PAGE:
We were supposed to go to Yellowknife last night, but by the time the landing gear was sorted out there was some bad weather building south of Great Slave Lake. Embedded thunderstorms at night. Yay. We spent the night in the south and then flew north in the morning. It was my coworker's leg so I did paperwork and looked out the window while she flew.
The weather wasn't great, so we were fairly low level over all the little towns. It's funny to see all the straight lines on the prairies, with neatly arranged towns, each with its own church, even when the towns are only a few kilometres apart. I know most of these churches date back to when everyone walked or drove the team to church, and that they are a source of community pride. I wonder how many bake sales and work bees they all represent.
We pass over the transition between agricultural land and the north. It's quite abrupt. There's a last wheat field. I'm just thinking it when my coworker says it. "I guess we're in the north now." I write it down in my notebook so I don't forget to blog it and then she asks me what I'm writing.
"So I don't forget things," I say, "So I can tell people about them." I read her what I wrote about the last wheat field. It's the truth. You're people.
Crossing the Great Slave Lake she picks up the ATIS and tried to call tower. It's comical that every time she tried to call, she gets stepped on, usually by the tower. They're actually issuing such rapidfire instructions that most transmissions have a "break break" in them, so the tower can address more than one airplane in one microphone press, not letting anyone get a word in edgewise. This goes on long enough that it's funny. She finally gets through and the first thing the controller want to know is if we have parking. Parking is by prior permission in Yellowknife,a and I really get the idea that if we hadn't prearranged a spot, they would have send us away. It's all arranged, thanks to my coworker, so they give us a clearance and we join downwind over the Back Bay. Heyyy, Yellowknife. It's still on a rock and a lake, but now the lake is open water and there is no snow on the rock. I'm too busy looking to remember to take pictures. Sorry!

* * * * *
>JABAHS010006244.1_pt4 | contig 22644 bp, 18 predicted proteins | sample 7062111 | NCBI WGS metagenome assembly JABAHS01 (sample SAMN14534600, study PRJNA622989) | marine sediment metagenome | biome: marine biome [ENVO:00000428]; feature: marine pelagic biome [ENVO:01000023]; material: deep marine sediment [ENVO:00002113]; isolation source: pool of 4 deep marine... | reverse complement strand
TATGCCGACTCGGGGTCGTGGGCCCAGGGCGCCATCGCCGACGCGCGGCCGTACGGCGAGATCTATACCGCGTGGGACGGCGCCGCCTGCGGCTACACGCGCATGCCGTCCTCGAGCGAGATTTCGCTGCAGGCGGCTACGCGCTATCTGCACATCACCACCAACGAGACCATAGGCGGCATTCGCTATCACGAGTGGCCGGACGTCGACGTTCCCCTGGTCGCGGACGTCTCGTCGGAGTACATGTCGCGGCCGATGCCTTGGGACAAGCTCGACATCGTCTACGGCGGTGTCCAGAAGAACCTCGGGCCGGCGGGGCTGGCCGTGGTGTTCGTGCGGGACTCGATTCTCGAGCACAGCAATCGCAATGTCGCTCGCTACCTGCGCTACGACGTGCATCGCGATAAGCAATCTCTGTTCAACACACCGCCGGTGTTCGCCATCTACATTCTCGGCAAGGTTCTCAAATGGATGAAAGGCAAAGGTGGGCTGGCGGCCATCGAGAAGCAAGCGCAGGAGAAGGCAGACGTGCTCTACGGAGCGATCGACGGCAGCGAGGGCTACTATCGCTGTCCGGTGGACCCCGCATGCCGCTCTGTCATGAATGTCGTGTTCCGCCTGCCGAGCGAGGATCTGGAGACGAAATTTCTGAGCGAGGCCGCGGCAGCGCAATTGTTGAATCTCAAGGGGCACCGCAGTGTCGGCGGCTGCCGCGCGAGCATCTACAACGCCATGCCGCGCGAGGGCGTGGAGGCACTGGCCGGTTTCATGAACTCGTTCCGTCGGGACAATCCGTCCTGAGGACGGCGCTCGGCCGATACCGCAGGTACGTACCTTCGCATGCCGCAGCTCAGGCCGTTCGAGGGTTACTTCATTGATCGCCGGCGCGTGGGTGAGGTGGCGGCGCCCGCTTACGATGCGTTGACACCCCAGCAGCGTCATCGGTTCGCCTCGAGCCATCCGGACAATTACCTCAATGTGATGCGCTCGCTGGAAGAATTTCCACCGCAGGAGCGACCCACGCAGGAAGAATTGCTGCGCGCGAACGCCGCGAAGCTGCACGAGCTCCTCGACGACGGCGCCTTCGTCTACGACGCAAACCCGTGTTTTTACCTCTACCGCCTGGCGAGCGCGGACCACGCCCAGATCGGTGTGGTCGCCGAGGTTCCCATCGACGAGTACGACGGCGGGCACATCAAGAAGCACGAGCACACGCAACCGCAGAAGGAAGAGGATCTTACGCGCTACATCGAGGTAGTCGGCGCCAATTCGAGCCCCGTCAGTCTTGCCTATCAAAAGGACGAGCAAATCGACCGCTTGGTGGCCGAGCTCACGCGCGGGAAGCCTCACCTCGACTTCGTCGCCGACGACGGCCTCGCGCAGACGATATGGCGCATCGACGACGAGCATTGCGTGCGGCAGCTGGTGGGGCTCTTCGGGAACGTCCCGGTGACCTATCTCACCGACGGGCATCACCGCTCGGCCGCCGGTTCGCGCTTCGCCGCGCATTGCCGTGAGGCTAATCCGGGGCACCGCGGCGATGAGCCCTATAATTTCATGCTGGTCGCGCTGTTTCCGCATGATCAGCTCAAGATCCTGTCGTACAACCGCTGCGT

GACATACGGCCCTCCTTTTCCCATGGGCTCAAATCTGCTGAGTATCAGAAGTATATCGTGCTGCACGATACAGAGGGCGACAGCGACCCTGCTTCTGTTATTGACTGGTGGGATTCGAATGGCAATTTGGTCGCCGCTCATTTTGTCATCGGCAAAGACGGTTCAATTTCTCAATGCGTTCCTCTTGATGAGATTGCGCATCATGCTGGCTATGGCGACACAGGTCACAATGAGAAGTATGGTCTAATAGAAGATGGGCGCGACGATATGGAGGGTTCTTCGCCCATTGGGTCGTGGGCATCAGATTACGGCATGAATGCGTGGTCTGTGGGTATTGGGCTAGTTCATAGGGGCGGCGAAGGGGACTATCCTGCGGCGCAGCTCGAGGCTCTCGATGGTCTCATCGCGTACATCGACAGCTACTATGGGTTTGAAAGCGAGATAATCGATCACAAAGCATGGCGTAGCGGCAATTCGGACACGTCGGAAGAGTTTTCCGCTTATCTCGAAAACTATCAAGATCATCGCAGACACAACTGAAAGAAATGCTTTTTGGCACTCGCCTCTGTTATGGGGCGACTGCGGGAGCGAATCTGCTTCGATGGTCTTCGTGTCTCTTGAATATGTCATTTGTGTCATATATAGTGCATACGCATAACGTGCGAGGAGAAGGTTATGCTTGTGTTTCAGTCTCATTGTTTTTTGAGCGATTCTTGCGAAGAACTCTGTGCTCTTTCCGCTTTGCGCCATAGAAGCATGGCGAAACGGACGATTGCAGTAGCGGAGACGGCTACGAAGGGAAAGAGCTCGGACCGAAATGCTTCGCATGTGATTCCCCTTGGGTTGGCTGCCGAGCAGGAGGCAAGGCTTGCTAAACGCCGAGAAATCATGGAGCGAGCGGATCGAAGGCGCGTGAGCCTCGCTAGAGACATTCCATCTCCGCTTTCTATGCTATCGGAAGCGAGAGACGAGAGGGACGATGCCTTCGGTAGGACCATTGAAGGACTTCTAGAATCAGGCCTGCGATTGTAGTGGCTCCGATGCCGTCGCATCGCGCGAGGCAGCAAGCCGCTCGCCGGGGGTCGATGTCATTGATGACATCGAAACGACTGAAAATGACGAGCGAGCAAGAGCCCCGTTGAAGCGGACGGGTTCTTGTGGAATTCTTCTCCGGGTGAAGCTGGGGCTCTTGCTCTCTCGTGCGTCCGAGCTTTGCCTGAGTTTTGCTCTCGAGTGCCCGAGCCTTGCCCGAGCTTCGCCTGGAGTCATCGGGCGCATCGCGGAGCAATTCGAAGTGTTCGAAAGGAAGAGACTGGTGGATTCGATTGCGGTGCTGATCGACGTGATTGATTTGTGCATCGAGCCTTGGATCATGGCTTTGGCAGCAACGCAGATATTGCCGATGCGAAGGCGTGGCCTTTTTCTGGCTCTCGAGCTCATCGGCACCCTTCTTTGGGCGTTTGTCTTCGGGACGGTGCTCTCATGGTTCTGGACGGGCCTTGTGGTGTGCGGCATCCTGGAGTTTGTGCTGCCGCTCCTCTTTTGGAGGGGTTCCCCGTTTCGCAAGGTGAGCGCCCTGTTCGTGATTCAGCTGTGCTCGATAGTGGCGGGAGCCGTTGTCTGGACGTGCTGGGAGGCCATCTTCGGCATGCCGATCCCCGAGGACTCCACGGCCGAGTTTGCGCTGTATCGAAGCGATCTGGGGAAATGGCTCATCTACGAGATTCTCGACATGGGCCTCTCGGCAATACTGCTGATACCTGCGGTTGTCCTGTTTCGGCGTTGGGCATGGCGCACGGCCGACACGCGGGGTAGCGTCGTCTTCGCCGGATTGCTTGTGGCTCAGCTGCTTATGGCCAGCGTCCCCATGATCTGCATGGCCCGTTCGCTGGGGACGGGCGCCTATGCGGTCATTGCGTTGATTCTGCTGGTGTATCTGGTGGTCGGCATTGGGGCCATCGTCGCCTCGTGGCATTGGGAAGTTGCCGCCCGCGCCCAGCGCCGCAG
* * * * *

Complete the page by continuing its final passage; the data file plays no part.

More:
Prelanding checks complete, we line up on final and she says something about what could go wrong now. Pilots always think that. I gesture to the airplane lining up in front of us, "It could have a gear collapse right there, at the intersection of the two runways." It doesn't, but as it's cleared for take off it seems to be moving really slowly, then I realize I have my perspective wrong. It's not a little taildragger. It's a DC-3. Welcome to Yellowknife.